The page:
Eagle Rock seniors fight rent hike in city-owned apartments

Reflectins on Yosemite senior apartments in Eagle Rock 8-9-2016 2-59-16 PM

Reflections on Yosemite

EAGLE ROCK — Living in a city-owned apartment building does not guarantee your rent won’t suddenly jump, according to a story in the Los Angeles Daily News.

A group of residents at Reflections on Yosemite — a residence for seniors and the disabled in the 1500 block of Yosemite Drive — are fighting the city over such a 6% hike. The increase is double the percentage of what the city has typically raised rents, Tina Smith-Booth from the L.A. Housing Authority told the Daily News.

But Smith-Booth added the city needs to keep up with market rents in the surrounding area. She said the average rent for a one-bedroom unit at Reflections is $747, whereas area rents for one-bedrooms in Eagle Rock are $1,375.

“The property doesn’t receive any federal or other assistance and therefore must operate on the rents it collects. … As with most landlords, rents are periodically increased to stay in line with increases in operating expenses.“
— Tina Smith-Booth, a director at Housing Authority of the City of Los Angeles.

While rent control generally caps the annual rent increases at 3%, city officials told the Daily News the building isn’t subject to rent control, which is administered by the city.

But this argument does not do much good for residents,who say they may not be able to afford the higher rent.

One tenant, Alex Ortega, 70, questioned why the city is raising rents as it also seeks billions of dollars from voters to fund homeless programs.

“Are the elderly going to be included (in homeless programs)? If so, where will they be put? On the bottom of the list?”
— Alex Ortega, 70, resident of Reflections on Yosemite.

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  1. 6% is $45. Still a pretty good deal for a one bedroom apartment.

    • Low income housing in civilized cities is a percentage of income, between 20 and 30%. Market rates in LA means a senior receiving $1,000/month from Social Security pays $1,200/month for rent.

  2. You can bet their income didn’t go up 6% this year, and even if it did, they should not have to give all of that to the landlord.

    As for covering higher costs, that is BS. Maintenance is a pretty small percentage of the costs, less than 10%. The bulk of the costs are the mortgage and the property taxes, both of which are locked in, are not subject to inflation. But rent control allows an increase at the full rate of inflation. And here, the city won’t even settle for that?!

    It is BS to argue that the city must keep its rents up as other rents in the area skyrocket by far, far more than inflation! Just because others are gouging doesn’t mean the city should gouge.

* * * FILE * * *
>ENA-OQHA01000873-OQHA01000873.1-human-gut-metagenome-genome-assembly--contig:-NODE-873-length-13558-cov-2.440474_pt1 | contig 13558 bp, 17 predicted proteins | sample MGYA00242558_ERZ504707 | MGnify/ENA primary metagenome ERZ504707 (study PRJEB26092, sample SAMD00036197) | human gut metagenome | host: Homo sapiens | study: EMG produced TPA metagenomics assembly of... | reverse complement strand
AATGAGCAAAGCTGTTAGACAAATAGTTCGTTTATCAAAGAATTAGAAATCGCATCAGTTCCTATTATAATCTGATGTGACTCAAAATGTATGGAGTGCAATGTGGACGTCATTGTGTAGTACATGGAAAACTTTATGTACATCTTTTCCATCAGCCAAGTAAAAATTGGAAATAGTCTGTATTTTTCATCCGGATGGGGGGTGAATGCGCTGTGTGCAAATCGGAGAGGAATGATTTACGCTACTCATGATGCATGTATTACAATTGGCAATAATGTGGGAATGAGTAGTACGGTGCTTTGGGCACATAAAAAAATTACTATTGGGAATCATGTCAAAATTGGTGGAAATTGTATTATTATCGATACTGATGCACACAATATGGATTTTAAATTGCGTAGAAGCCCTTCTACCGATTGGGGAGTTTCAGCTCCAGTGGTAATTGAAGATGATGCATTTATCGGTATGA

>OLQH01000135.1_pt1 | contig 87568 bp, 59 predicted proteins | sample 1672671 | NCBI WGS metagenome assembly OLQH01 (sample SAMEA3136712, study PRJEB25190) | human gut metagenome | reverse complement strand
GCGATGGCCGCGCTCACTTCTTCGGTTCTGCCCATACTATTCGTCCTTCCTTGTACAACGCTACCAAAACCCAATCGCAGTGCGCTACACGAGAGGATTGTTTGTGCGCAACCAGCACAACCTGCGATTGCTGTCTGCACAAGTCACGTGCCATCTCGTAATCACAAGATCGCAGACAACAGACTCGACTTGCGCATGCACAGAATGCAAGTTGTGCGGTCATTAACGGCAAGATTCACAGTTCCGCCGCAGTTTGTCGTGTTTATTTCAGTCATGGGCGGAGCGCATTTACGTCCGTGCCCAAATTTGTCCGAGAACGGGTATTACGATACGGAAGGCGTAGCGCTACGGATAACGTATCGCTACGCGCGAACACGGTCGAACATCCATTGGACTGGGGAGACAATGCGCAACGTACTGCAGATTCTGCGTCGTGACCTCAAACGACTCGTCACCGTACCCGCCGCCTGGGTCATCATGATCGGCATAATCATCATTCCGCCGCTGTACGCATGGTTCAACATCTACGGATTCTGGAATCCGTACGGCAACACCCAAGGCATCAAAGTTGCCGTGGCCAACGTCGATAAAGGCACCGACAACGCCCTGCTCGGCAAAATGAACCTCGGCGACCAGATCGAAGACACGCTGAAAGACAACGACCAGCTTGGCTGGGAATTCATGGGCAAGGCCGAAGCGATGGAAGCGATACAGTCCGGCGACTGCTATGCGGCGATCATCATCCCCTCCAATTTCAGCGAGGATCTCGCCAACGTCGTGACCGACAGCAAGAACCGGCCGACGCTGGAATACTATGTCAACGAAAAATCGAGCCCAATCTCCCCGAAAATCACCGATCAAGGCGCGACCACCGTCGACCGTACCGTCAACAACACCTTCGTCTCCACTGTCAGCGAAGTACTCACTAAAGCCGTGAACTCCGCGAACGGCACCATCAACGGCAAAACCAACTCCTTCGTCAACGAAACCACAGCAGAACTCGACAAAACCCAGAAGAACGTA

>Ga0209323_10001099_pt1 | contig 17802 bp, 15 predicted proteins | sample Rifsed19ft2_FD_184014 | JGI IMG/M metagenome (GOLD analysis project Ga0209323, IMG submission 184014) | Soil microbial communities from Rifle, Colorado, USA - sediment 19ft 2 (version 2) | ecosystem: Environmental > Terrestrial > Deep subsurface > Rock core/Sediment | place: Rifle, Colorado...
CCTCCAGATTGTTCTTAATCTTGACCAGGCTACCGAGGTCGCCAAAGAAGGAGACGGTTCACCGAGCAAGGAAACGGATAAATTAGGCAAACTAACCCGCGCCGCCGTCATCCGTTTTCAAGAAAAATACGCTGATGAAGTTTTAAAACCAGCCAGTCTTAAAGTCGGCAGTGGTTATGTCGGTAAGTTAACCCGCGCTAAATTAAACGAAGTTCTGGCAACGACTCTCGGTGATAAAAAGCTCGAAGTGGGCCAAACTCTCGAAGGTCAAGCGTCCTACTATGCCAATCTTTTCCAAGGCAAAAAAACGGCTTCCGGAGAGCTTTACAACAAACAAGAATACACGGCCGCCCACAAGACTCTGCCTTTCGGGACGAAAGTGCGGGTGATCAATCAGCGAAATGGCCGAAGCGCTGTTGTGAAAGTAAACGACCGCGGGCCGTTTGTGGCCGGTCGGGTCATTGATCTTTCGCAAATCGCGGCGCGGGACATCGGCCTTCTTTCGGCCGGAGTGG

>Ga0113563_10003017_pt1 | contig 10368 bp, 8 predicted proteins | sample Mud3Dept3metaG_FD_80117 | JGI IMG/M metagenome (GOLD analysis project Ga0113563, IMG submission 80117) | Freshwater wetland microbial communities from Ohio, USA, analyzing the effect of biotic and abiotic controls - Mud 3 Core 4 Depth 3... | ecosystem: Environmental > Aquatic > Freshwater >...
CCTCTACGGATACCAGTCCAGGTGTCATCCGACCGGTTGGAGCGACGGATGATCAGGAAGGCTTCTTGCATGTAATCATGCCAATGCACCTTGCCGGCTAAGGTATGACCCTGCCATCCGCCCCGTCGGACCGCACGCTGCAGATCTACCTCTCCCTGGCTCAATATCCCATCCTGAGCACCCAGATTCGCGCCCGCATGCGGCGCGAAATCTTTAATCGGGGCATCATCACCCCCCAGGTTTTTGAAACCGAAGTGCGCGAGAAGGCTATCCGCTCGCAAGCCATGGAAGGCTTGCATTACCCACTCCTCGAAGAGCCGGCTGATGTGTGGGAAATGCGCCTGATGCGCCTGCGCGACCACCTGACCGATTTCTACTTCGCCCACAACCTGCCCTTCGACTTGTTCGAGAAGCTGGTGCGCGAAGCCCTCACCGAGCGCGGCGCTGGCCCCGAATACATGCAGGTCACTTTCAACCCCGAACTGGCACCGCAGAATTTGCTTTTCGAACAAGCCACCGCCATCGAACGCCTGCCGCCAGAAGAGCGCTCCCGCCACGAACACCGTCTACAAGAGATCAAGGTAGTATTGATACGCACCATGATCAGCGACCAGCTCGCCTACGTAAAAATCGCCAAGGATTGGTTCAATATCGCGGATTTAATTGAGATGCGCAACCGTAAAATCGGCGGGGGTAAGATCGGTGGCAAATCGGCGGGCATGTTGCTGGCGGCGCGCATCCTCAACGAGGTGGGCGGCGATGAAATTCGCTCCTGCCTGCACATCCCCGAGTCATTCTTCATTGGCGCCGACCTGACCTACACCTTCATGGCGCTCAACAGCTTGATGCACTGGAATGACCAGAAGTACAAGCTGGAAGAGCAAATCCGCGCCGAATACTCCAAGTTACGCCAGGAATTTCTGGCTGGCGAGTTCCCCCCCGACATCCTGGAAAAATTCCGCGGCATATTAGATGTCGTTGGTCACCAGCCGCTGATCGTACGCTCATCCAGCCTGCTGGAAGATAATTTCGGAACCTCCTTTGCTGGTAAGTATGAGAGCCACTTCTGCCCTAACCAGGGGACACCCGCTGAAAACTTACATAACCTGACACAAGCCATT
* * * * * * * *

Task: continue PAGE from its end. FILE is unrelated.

And I would like to hear WHY that building is not under rent control. I know the reasons why buildings are not, but they did not state the reason, and I am not going to presume it is a legal one. I do not put it beyond Garcetti to come up with some very strained interpretation to justify this rent hike at a building that maybe really is supposed to be under rent control. Garcetti has been far too devious and manipulative about housing issues from day one, and he is insane about grabbing money at every turn and at any cost no matter the impact of that.

  3. I’m guessing the reason it’s not rent controlled is because of the stupid law that says you aren’t protected if the building is built after 1979. They are putting the squeeze on the wrong people. Garcetti and Huizar need to make this right. It’s not a good look and voters will remember.

    • Public housing in NOT under rend control. The city simply wants to make as much money off their property as possible. Typical LA.

    • From a Daily News story, the building is pre-1978. It turns out the city apparently was claiming it was not under rent control because they are claiming none of the city housing is under rent control. But the lawyer for the tenants pointed out that actually, only city subsidized housing is exempt from rent control, and there are no subsidies for tenants in this building.

      Yesterday (Tuesday) the city relented and reduced the rent hikes to the 3% allowed under rent control.

  4. But Smith-Boom added the city needs to keep up with market rents in the surrounding area. “As with most landlords, rents are periodically increased to stay in line with increases in operating expenses.”